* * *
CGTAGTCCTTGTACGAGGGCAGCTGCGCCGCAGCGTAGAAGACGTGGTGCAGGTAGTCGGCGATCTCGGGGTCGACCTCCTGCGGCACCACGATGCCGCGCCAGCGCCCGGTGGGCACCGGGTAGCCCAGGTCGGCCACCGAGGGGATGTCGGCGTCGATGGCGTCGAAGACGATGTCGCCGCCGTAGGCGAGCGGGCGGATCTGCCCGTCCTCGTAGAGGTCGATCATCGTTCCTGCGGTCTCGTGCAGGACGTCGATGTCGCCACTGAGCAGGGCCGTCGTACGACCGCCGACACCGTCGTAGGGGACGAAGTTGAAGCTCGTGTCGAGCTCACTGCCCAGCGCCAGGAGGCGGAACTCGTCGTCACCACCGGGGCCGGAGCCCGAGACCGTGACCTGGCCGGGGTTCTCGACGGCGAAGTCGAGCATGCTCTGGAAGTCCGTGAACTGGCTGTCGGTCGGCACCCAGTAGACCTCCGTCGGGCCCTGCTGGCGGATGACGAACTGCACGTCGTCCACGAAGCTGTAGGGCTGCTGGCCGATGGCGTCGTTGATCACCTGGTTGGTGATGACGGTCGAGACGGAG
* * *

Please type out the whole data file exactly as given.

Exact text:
CGTAGTCCTTGTACGAGGGCAGCTGCGCCGCAGCGTAGAAGACGTGGTGCAGGTAGTCGGCGATCTCGGGGTCGACCTCCTGCGGCACCACGATGCCGCGCCAGCGCCCGGTGGGCACCGGGTAGCCCAGGTCGGCCACCGAGGGGATGTCGGCGTCGATGGCGTCGAAGACGATGTCGCCGCCGTAGGCGAGCGGGCGGATCTGCCCGTCCTCGTAGAGGTCGATCATCGTTCCTGCGGTCTCGTGCAGGACGTCGATGTCGCCACTGAGCAGGGCCGTCGTACGACCGCCGACACCGTCGTAGGGGACGAAGTTGAAGCTCGTGTCGAGCTCACTGCCCAGCGCCAGGAGGCGGAACTCGTCGTCACCACCGGGGCCGGAGCCCGAGACCGTGACCTGGCCGGGGTTCTCGACGGCGAAGTCGAGCATGCTCTGGAAGTCCGTGAACTGGCTGTCGGTCGGCACCCAGTAGACCTCCGTCGGGCCCTGCTGGCGGATGACGAACTGCACGTCGTCCACGAAGCTGTAGGGCTGCTGGCCGATGGCGTCGTTGATCACCTGGTTGGTGATGACGGTCGAGACGGAG